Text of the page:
Most Westerners are familiar with the basic tenets of Buddhism. Few understand that there’s a popular religious movement that seeks to achieve the exact opposite of those tenets, and this movement is sweeping the Western World. It’s called anti-Buddhism, and most practitioners of it don’t even know it’s their religion.
The tenets of anti-Buddhism are essentially the mirror opposite of regular Buddhism. Where a Buddhist will try and make himself satisfied with his lot, thereby decreasing his desires for material pleasure, an anti-Buddhist will try and make himself less satisfied.
The anti-Buddhist will search through every part of his mind, conscious or unconscious, looking for misery. He will ruminate for hours on the most trivial of insults, grinding his teeth at the effrontery, and entertain the most ludicrous revenge fantasies. The tiniest of unfulfilled desires is justification enough to rage at the injustice of the world.
Where the Buddhist cultivates an aura of peace, the anti-Buddhist cultivates one of hatred. The entire world of phenomena is seen through this blood-red lens. As a consequence, everything in the whole world is worthy of contempt. The anti-Buddhist can have no real friends, just temporary alliances founded upon mutual hatred of an other.
And so, nothing is ever good enough for him. The most fortuitous event is not considered a blessing but rather him getting restitution for prior injustices, meaning that no gratitude is necessary. He simply moves straight on to fulfilling the next desire.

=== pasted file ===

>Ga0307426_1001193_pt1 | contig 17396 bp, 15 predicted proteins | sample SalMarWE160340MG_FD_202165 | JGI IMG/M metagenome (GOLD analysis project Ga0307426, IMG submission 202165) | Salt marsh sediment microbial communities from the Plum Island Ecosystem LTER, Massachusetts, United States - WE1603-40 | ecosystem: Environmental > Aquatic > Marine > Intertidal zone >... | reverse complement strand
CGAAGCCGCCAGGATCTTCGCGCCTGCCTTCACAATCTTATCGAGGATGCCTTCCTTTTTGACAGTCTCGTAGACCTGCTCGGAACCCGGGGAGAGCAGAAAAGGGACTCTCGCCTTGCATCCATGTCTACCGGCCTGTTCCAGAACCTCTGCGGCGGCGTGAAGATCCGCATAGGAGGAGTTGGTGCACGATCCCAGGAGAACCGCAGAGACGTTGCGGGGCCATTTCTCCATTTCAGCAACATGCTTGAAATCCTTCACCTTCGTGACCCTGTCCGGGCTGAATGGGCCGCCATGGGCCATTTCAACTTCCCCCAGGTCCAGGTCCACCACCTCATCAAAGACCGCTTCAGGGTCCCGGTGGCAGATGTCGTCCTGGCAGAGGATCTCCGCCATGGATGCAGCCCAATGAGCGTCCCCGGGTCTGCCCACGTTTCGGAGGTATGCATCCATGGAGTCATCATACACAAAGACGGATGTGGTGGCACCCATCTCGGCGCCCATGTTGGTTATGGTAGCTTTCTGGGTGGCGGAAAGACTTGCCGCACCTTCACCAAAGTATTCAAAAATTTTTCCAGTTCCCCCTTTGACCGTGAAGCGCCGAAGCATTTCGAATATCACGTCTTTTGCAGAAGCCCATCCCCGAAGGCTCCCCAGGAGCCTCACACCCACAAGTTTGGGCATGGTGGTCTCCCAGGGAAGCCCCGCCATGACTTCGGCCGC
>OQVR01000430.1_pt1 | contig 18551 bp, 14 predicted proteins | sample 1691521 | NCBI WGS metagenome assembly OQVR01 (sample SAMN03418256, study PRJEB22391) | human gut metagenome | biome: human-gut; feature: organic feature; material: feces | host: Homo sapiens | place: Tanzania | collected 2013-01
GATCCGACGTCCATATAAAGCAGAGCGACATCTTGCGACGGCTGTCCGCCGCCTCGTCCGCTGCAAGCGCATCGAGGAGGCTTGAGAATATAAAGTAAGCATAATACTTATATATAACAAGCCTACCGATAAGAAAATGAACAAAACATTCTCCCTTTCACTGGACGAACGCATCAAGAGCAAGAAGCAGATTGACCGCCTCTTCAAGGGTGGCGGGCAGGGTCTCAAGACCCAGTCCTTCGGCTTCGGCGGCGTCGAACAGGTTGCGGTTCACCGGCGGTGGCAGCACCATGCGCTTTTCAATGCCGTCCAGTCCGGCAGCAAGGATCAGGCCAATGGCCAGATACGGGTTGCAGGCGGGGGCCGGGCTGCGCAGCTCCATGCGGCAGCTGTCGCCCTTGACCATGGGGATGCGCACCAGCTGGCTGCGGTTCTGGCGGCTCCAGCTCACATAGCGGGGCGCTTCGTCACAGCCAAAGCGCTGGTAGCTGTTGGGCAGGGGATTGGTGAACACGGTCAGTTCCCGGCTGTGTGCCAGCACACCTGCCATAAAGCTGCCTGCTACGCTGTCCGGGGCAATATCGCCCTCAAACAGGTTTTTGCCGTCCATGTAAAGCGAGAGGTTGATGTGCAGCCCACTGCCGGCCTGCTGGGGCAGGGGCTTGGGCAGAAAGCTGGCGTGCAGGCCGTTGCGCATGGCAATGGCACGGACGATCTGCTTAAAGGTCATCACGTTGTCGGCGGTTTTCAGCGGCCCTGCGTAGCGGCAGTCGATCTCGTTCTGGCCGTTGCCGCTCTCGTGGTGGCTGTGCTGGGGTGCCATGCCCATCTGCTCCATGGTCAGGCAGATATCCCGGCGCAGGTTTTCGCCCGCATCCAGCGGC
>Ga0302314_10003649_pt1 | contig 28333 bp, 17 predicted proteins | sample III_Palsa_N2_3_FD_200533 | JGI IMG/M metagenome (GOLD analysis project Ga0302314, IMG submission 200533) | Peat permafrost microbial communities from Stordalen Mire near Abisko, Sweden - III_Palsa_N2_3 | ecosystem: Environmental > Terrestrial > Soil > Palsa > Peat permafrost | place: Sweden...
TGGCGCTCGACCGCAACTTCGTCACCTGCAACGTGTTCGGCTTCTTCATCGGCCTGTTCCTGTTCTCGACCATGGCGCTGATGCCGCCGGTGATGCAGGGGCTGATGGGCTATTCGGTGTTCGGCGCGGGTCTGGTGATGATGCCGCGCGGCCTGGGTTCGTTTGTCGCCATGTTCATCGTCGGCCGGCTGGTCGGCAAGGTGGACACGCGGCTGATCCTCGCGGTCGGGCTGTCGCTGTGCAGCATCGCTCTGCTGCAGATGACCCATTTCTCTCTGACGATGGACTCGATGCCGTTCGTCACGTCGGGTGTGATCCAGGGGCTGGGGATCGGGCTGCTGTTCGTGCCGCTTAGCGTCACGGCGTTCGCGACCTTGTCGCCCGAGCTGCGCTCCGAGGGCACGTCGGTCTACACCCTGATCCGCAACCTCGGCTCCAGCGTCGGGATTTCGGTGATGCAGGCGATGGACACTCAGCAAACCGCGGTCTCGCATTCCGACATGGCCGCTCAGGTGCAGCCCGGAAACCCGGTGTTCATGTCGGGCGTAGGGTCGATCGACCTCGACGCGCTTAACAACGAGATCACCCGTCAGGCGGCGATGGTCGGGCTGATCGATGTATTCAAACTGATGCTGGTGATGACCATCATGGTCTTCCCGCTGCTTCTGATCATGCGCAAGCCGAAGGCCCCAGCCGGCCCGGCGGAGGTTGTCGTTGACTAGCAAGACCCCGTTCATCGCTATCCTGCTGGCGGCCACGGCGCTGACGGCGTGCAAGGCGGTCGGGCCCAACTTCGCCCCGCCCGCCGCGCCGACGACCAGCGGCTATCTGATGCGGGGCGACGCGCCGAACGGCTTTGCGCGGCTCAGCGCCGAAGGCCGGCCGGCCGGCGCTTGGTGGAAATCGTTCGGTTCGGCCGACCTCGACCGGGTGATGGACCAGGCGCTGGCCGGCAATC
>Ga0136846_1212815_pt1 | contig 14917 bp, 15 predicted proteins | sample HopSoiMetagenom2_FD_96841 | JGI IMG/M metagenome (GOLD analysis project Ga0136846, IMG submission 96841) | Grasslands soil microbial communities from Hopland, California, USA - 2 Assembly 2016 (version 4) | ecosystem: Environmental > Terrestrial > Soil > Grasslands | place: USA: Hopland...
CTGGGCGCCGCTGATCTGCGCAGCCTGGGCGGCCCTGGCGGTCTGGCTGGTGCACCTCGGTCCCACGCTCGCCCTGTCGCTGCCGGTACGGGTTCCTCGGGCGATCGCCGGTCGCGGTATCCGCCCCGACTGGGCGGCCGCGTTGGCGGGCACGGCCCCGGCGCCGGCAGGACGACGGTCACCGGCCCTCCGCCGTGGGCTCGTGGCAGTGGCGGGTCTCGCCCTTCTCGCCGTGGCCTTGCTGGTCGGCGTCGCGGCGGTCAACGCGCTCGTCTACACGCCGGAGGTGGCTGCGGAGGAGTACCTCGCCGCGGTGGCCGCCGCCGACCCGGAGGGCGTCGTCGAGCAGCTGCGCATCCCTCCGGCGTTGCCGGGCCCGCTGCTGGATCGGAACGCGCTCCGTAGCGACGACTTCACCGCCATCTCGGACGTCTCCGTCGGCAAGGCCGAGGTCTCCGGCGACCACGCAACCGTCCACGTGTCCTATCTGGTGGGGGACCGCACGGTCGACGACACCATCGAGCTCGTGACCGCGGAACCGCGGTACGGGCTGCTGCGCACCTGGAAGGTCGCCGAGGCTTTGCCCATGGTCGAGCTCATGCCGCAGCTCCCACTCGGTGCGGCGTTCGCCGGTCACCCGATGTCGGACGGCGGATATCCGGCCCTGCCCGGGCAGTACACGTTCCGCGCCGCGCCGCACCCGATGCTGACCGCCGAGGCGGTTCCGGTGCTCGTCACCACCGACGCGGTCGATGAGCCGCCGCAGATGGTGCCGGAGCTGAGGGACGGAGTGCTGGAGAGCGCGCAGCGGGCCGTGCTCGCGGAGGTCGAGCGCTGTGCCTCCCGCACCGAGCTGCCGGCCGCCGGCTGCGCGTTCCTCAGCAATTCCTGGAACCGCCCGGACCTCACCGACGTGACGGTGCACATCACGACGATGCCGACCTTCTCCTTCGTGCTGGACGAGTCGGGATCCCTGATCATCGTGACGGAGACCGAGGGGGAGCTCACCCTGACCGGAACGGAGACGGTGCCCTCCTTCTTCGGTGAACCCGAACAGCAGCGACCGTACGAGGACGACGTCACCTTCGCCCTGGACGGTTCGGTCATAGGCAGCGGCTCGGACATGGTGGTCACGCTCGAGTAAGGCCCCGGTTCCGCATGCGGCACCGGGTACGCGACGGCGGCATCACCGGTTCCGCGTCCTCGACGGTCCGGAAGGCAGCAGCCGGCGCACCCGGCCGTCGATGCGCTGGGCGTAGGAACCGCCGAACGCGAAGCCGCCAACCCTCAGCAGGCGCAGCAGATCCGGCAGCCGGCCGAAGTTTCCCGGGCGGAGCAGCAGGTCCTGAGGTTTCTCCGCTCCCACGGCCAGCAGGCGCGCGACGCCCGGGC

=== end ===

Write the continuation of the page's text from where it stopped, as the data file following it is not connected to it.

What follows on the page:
Like the Taoist, the Buddhist strives to live a simple life. He recognises that material possessions are just objects that ultimately end up possessing him, because they demand that time and energy be sacrificed to their maintenance and protection. The result of this simple life is the sense of peace and freedom that comes from not having to stress out about defending your wealth.
The anti-Buddhist rejects this line of reasoning as that of a weakling. The value of his life is a direct function of the resources and territory that he controls, and only through the maximum amount of stress and misery can the true value of his life be reached. Indeed, it’s vital that everyone around the anti-Buddhist sees and knows about his suffering, so that they can feel the awe that is the natural response to being around someone so great.
So where the Buddhist greets his fellows with a gentle smile and a reassuring word, the anti-Buddhist scowls and immediately starts going on about his health problems, or the need to exterminate some group of people he hates, because his capacity to cause fear in other people gives him a sense of power that he mistakes for being a worthwhile person.
If there’s one thing that really distinguishes the Buddhist from the followers of other practices, it’s meditation. Through meditation a person can get to genuinely know themselves and the ebbing and flowing of desires within their own mind. Paying attention to how their own mind works, they learn to distinguish genuine desires from conditioned ones and so learn to direct their energy to things that make them happy.
Correspondingly, meditation is the one thing that the anti-Buddhist avoids at any cost. Every millisecond of every day has to be crammed full of as much stimulation as possible, lest one inadvertently catch a few moments of meditation and accidentally become happier. There can be no such thing as rest, no such thing as peace. All efforts have to be devoted to the ceaseless acquisition of capital, because to pause for a moment is to risk slipping back down the dominance hierarchy.
Anti-Buddhism is widespread in our society, but it appears to be falling into decline. We have been so wealthy and yet so miserable for so long, that it’s no longer deniable that anti-Buddhism has failed to bring us any improvement to the quality of lives. Perhaps it’s time to return to the original spiritual practices?